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Choosing the Right Cinnamon

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Cinnamon is a staple in every American kitchen, from its omnipresence in apple pie and pumpkin-spice-everything to its usefulness for seasoning Indian curries or Moroccan tagines. But cinnamon may also be a useful staple in your functional food, medicine cabinet: research points to the possibility that cinnamon can be a useful treatment for everything from type 2 diabetes to the common cold (find out more with our guide to the research on cinnamon, distilled).

As with anything that you put into your body, however, it’s important to shop smart: there are several types of cinnamon on the market today, some of which can be exposed to pesticides or may not have all of the active components highlighted in medical research. Always choose whole, organic Ceylon cinnamon whenever possible, and keep it in a cool, dry place until ready to use.

The Latest Research on Cinnamon Benefits

While the concept of food as medicine is as old as time, it’s taken us quite a while to get up to speed in the west. Folkloric allusions to cinnamon’s role as a digestive aid, pain reliever, or cure for the common cold are all undergoing research as we speak, and promising evidence has already been found linking cinnamon to reduced symptoms of type-2 diabetes, reduced inflammation, and more.

It’s also important to note that many medical studies examine cinnamon in extremely high doses that would be impossible (and could even be dangerous) to ingest at home. Be sure to check with your doctor before adding any supplements to your health regimen and speak with him or her about the appropriate dosage for you.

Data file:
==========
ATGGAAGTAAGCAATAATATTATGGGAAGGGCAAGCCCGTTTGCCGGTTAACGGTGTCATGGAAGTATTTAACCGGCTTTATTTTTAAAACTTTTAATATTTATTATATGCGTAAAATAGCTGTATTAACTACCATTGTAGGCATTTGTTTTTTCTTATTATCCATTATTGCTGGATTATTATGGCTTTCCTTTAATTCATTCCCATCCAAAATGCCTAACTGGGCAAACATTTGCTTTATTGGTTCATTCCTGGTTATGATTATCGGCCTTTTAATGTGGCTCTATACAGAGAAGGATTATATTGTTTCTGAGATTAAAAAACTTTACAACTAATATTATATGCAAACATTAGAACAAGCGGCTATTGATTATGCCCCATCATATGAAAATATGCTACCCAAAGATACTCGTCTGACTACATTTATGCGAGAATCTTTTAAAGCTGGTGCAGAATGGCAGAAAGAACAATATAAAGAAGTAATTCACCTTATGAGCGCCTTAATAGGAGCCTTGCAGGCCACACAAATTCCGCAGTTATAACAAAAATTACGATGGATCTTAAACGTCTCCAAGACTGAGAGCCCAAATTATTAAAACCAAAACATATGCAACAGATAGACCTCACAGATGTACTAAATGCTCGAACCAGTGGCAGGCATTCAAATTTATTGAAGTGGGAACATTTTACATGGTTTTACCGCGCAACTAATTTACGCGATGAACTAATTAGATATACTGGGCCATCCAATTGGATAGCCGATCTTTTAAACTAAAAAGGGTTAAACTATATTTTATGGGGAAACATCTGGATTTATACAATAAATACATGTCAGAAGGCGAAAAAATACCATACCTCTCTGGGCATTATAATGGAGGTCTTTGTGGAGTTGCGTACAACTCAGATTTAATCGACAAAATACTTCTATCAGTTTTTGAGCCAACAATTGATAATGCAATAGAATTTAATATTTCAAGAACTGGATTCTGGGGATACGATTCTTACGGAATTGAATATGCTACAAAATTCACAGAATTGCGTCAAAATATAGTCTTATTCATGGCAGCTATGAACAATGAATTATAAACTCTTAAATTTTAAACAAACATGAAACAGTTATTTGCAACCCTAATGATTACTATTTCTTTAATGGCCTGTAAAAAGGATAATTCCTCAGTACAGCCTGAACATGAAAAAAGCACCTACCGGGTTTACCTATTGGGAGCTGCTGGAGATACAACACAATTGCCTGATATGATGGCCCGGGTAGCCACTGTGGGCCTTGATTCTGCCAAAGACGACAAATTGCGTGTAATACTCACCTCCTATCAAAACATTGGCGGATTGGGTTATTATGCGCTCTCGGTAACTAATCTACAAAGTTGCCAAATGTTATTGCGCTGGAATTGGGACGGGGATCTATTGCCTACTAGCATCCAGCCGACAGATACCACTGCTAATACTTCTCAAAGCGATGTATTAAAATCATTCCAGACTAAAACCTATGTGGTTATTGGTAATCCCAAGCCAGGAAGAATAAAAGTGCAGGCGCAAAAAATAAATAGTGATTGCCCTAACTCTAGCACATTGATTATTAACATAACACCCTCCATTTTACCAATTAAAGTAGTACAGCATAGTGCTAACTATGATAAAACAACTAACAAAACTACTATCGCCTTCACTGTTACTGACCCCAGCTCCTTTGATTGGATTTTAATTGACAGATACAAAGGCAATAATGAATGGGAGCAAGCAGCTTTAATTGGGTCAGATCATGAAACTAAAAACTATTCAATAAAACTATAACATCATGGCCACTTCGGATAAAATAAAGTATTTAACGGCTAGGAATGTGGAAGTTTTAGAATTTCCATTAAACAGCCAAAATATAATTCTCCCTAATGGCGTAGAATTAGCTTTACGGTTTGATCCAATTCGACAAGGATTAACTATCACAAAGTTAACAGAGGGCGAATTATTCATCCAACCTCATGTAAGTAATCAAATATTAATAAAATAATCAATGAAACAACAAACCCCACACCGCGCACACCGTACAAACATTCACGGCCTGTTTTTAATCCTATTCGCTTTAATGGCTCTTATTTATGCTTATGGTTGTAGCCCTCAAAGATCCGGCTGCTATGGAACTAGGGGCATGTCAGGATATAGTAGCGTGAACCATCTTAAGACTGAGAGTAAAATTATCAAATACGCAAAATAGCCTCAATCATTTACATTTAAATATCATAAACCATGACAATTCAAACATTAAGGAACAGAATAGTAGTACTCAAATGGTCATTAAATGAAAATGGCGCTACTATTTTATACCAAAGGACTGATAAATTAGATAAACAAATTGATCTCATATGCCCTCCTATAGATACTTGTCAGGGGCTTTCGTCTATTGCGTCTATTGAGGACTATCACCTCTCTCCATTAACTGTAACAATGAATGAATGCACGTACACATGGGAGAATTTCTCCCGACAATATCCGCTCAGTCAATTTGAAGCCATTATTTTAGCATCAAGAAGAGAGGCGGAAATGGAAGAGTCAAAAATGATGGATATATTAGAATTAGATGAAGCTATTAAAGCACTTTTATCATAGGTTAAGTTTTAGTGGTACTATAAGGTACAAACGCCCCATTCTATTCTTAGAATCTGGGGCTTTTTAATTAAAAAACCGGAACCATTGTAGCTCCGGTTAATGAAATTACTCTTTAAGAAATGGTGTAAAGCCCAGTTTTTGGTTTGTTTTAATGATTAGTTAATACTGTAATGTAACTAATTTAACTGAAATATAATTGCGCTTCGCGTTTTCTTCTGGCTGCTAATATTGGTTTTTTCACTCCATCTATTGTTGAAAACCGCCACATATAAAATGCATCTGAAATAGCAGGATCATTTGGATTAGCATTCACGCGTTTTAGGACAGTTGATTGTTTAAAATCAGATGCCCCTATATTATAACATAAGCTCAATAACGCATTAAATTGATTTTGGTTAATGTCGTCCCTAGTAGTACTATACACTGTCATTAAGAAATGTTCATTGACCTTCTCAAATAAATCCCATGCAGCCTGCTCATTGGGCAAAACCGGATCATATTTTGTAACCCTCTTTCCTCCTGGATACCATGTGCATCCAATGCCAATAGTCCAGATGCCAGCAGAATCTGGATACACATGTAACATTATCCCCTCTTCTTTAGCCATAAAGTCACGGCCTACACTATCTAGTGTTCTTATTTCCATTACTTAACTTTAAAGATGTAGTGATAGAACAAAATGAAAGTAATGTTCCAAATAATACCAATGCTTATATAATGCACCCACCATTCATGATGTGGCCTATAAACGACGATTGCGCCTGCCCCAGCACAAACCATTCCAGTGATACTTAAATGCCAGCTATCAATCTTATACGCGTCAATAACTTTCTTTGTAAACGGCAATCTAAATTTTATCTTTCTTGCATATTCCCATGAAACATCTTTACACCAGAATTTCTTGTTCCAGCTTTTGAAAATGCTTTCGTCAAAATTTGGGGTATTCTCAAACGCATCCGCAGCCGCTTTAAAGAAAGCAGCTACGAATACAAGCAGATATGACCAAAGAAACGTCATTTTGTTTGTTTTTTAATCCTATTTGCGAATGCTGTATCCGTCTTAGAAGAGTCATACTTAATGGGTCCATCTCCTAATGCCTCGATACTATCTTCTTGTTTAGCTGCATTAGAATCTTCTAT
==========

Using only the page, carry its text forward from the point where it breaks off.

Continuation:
Also note that some studies examine the health benefits of Cassia cinnamon, while others examine the benefits of Ceylon cinnamon. As a rule, it’s generally better to opt for the latter: known in some circles as “true” cinnamon, it does not have the high blood-thinning coumarin content of Cassia cinnamon which could be dangerous to your liver in high doses.

For more information on the latest research on cinnamon, check out our guide to cinnamon’s health benefits.

Finding Quality Cinnamon

Not all cinnamon is created equal, so be careful what you buy. When you are perusing the supermarket shelves, you’ll likely see Cinnamomum cassia sold as Chinese or Cassia cinnamon, whereas Cinnamomum verum will be sold as Ceylon cinnamon. According to our experts, you should opt for the latter.

Cinnamomum cassia, or Chinese cinnamon, has a very similar flavor and color, but it does not have the same health benefits,” she explains. “Only Cinnamomum verum provides the health benefits, and this is an expensive spice that is often illicitly substituted with Cinnamomum cassia.”

If you do have Cassia cinnamon on your shelf already, you can certainly continue using it as a cooking spice, but Farley warns that the Cassia variety should not be consumed in therapeutic doses, due to its high concentration of coumarin, which can cause liver toxicity in high doses.

“Not more than 2 tsp. per day,” she suggests.

In addition to choosing the right variety of cinnamon, you’ll want to find a brand that you can feel good about. Certified organic cinnamon is a great place to start, but you’ll also want to check the origin of your spice. In 2013, the FDA found that 12 percent of spice imports into the U.S. were contaminated with insect parts, while seven percent were contaminated with toxic salmonella bacteria – both instances are twice the rate of other imported foods. A 2017 risk assessment of spices published by the FDA found that between 1985 and 2012, cinnamon had been contaminated with salmonella, bacillus, and staphylococcus bacteria, among others.

Cinnamomum cassia, or Chinese cinnamon, has a very similar flavor and color, but it does not have the same health benefits,” she explains. “Only Cinnamomum verum provides the health benefits, and this is an expensive spice that is often illicitly substituted with Cinnamomum cassia.”

If you do have Cassia cinnamon on your shelf already, you can certainly continue using it as a cooking spice, but Farley warns that the Cassia variety should not be consumed in therapeutic doses, due to its high concentration of coumarin, which can cause liver toxicity in high doses.

“Not more than 2 tsp. per day,” she suggests.